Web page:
Graham Duncan, a co-founder of East Rock Capital and the co-chair of the SOHN Conference Foundation, told Tim Ferriss about the time a key employee looked at him and asked, “what is it exactly that you do?” Duncan thought about it. He considers himself to be a pretty lazy person, so on the surface, it was a fair question. However, that laziness lends itself to what he considers his greatest skill: how to identify the jobs he can’t do, and how to attract and retain the right people to do them.
The person who asked was one of his company’s best sales reps. Duncan reminded him of what job he actually interviewed for. It wasn’t a sales job, but nearly the opposite: a non-client facing analyst position. After passing over his application, Duncan recalled how the then rejected applicant preceded to follow up over, and over and over again for weeks. Being rejection proof isn’t essential for an analyst, but for sales…
Duncan went on to explain that his job is to put people into positive feedback loops. He looks for what a person naturally brings to the table, taking the time to find where they experience the least and most internal resistance. For a self-described lazy guy, he spends an awful lot of time talking with candidates and their references to get this right. Once he feels that he understands what motivates them, he considers where they could provide his organization the most strategic impact, over and over and over again.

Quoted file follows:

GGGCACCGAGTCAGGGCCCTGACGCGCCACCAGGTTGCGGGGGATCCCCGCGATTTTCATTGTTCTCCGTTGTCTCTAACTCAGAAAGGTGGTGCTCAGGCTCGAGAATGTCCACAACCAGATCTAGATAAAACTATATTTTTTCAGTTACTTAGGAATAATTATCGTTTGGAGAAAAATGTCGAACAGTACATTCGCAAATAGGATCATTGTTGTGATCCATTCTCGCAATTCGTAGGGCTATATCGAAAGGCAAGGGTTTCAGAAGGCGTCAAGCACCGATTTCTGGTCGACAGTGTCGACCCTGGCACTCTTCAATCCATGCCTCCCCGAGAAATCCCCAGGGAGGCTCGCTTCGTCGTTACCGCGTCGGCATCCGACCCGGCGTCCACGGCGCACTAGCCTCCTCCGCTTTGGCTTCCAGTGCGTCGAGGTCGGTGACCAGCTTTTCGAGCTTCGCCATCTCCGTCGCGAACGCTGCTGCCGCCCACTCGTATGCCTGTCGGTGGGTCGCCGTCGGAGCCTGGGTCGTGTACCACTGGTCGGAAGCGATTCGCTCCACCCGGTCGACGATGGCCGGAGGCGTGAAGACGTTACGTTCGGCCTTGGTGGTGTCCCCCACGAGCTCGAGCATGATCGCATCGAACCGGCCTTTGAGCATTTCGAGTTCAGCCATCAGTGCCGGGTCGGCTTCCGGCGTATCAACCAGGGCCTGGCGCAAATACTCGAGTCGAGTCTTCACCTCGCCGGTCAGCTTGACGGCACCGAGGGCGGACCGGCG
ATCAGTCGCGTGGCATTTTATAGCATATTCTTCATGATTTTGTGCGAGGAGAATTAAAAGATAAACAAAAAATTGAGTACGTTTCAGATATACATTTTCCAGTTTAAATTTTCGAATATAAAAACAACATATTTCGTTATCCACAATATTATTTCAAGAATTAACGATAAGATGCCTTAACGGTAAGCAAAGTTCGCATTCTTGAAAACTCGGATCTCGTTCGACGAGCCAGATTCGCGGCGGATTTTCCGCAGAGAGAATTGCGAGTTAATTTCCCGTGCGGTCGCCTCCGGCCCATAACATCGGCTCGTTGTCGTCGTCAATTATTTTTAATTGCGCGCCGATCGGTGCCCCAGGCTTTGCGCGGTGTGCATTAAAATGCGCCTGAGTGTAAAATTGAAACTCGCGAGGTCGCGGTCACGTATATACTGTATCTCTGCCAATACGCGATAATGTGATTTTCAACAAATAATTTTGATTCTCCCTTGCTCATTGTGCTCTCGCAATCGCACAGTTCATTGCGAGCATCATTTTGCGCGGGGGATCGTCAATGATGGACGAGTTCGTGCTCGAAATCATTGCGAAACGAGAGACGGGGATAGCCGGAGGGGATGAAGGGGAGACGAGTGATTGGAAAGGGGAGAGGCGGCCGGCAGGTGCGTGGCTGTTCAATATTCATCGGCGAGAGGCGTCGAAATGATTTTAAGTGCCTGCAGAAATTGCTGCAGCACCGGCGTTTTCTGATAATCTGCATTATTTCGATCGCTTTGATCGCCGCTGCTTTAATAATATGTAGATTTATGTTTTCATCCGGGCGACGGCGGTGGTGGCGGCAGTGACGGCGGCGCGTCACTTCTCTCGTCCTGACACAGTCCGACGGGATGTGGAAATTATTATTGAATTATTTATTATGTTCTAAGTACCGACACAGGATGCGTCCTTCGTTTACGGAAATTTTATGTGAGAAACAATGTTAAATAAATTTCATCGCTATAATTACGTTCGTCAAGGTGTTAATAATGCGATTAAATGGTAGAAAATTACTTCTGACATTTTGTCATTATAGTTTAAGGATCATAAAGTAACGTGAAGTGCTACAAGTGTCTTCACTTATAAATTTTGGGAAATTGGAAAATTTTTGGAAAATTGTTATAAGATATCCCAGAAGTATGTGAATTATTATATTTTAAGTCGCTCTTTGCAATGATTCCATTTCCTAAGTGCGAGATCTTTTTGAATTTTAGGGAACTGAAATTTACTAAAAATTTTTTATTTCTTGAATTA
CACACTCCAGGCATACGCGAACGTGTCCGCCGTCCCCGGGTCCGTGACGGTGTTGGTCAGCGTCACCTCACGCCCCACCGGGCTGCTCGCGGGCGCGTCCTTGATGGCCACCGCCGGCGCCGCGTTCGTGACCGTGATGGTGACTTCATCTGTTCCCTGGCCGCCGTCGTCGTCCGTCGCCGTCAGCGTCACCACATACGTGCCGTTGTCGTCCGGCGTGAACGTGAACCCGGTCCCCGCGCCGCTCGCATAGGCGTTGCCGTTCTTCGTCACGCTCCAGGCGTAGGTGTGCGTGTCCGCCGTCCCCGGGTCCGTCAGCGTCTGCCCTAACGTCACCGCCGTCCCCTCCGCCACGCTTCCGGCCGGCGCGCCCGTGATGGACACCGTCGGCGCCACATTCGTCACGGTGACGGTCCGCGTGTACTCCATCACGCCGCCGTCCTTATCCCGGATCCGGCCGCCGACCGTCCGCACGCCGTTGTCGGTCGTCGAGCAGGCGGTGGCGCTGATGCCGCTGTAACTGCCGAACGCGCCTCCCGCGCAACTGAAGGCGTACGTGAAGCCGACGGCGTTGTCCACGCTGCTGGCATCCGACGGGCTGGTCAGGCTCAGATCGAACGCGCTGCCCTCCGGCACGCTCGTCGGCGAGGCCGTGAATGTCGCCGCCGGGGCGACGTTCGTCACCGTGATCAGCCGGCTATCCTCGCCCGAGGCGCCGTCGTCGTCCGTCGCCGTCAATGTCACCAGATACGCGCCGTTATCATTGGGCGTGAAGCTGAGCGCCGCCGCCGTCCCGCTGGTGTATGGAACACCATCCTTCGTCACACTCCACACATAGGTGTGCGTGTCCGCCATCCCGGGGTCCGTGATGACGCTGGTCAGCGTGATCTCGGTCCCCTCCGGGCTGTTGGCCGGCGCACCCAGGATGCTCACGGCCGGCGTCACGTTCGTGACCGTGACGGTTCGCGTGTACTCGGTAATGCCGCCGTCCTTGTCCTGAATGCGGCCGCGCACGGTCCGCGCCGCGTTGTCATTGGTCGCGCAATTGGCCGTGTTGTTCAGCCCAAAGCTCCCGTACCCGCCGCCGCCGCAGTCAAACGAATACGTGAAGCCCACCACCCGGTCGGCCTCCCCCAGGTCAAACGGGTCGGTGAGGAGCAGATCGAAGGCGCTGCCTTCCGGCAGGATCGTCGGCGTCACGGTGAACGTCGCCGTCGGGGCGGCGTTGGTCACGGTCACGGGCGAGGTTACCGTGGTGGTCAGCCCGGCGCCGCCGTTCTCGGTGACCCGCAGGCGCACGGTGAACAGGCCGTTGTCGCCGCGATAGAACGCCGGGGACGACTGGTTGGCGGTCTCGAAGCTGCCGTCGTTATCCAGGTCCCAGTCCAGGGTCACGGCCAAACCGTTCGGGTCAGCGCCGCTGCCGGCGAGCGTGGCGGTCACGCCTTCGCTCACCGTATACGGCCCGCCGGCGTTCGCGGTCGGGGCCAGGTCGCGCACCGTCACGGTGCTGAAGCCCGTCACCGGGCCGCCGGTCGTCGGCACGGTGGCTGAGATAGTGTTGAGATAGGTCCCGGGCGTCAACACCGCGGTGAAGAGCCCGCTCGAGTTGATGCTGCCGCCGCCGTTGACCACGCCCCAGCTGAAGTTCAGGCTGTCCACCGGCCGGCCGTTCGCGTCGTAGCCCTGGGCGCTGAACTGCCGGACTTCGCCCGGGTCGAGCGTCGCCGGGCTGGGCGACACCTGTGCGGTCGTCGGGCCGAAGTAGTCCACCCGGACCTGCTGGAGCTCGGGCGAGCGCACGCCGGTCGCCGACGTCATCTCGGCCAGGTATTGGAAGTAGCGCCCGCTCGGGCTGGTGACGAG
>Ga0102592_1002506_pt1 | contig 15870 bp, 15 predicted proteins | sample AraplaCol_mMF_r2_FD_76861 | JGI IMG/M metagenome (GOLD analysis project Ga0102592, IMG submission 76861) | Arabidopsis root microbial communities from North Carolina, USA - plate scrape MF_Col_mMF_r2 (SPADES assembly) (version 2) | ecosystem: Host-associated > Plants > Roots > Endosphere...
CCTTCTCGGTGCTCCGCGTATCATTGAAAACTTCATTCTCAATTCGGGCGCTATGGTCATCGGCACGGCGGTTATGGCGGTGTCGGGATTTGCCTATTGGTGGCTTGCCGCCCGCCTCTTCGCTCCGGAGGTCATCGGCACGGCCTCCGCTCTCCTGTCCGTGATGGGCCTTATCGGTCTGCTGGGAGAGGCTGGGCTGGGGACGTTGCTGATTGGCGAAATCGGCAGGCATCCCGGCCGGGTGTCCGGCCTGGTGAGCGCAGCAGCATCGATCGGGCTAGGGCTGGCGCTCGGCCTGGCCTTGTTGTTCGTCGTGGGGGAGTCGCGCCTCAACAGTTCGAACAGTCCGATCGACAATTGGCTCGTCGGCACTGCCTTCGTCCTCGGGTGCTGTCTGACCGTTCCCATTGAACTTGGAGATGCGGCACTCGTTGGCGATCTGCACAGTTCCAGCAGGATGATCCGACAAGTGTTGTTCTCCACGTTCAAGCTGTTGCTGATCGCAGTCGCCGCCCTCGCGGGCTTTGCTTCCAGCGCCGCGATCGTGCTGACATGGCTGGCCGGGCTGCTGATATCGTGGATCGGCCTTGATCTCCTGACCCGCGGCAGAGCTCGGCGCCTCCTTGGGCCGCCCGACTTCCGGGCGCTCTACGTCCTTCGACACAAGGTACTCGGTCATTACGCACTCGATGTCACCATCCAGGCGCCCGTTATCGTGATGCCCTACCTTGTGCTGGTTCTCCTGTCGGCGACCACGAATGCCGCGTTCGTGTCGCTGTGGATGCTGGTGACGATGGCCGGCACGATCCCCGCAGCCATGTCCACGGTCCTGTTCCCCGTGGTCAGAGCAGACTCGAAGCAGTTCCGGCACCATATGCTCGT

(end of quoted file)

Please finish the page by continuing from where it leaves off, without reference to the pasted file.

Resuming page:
Jobs aren’t just about skills, they’re also about internal drive. Duncan says he doesn’t hire looking at what he can put into people, he hires looking for what he can bring out of them. Just as his laziness is a point of resistance, the effort he’ll apply to avoid work (and afford him his laziness) is a strategic advantage. As he says, “everyone’s genius is right next to their dysfunction.” We just have to look for it.
We’ve all fought upstream trying to complete some task before. To a degree, some of this is inescapable – especially early in our careers. But, as we advance, we’re going to do our best in the right environments. The better we get at finding the right place for ourselves and others, the more value we can create. Duncan may be lazy, but he’s doing it for all of the right reasons.